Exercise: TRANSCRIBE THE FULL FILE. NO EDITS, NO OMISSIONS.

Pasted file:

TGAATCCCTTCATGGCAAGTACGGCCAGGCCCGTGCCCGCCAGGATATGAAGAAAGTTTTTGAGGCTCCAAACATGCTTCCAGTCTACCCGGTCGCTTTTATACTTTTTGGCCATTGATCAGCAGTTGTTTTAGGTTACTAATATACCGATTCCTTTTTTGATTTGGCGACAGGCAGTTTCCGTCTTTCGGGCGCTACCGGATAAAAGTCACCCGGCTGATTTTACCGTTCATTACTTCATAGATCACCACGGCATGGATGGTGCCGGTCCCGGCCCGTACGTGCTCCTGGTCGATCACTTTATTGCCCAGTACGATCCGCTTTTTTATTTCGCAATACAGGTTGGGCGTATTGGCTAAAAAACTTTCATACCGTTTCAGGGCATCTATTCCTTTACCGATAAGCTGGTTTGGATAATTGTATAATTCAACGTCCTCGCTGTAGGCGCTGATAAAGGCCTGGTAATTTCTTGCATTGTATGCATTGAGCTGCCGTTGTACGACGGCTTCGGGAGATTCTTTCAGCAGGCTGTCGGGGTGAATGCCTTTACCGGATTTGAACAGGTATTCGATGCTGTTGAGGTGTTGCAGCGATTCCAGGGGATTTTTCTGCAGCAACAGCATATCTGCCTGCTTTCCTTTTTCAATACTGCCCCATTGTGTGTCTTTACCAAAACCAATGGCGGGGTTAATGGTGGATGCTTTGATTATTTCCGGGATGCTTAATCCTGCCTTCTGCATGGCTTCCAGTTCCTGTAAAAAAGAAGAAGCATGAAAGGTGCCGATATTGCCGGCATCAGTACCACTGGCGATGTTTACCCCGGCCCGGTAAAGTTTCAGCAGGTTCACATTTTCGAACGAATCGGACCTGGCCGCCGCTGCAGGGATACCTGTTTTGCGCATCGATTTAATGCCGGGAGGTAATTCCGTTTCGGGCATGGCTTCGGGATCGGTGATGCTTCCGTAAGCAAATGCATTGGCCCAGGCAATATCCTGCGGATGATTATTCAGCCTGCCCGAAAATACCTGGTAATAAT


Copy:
TGAATCCCTTCATGGCAAGTACGGCCAGGCCCGTGCCCGCCAGGATATGAAGAAAGTTTTTGAGGCTCCAAACATGCTTCCAGTCTACCCGGTCGCTTTTATACTTTTTGGCCATTGATCAGCAGTTGTTTTAGGTTACTAATATACCGATTCCTTTTTTGATTTGGCGACAGGCAGTTTCCGTCTTTCGGGCGCTACCGGATAAAAGTCACCCGGCTGATTTTACCGTTCATTACTTCATAGATCACCACGGCATGGATGGTGCCGGTCCCGGCCCGTACGTGCTCCTGGTCGATCACTTTATTGCCCAGTACGATCCGCTTTTTTATTTCGCAATACAGGTTGGGCGTATTGGCTAAAAAACTTTCATACCGTTTCAGGGCATCTATTCCTTTACCGATAAGCTGGTTTGGATAATTGTATAATTCAACGTCCTCGCTGTAGGCGCTGATAAAGGCCTGGTAATTTCTTGCATTGTATGCATTGAGCTGCCGTTGTACGACGGCTTCGGGAGATTCTTTCAGCAGGCTGTCGGGGTGAATGCCTTTACCGGATTTGAACAGGTATTCGATGCTGTTGAGGTGTTGCAGCGATTCCAGGGGATTTTTCTGCAGCAACAGCATATCTGCCTGCTTTCCTTTTTCAATACTGCCCCATTGTGTGTCTTTACCAAAACCAATGGCGGGGTTAATGGTGGATGCTTTGATTATTTCCGGGATGCTTAATCCTGCCTTCTGCATGGCTTCCAGTTCCTGTAAAAAAGAAGAAGCATGAAAGGTGCCGATATTGCCGGCATCAGTACCACTGGCGATGTTTACCCCGGCCCGGTAAAGTTTCAGCAGGTTCACATTTTCGAACGAATCGGACCTGGCCGCCGCTGCAGGGATACCTGTTTTGCGCATCGATTTAATGCCGGGAGGTAATTCCGTTTCGGGCATGGCTTCGGGATCGGTGATGCTTCCGTAAGCAAATGCATTGGCCCAGGCAATATCCTGCGGATGATTATTCAGCCTGCCCGAAAATACCTGGTAATAAT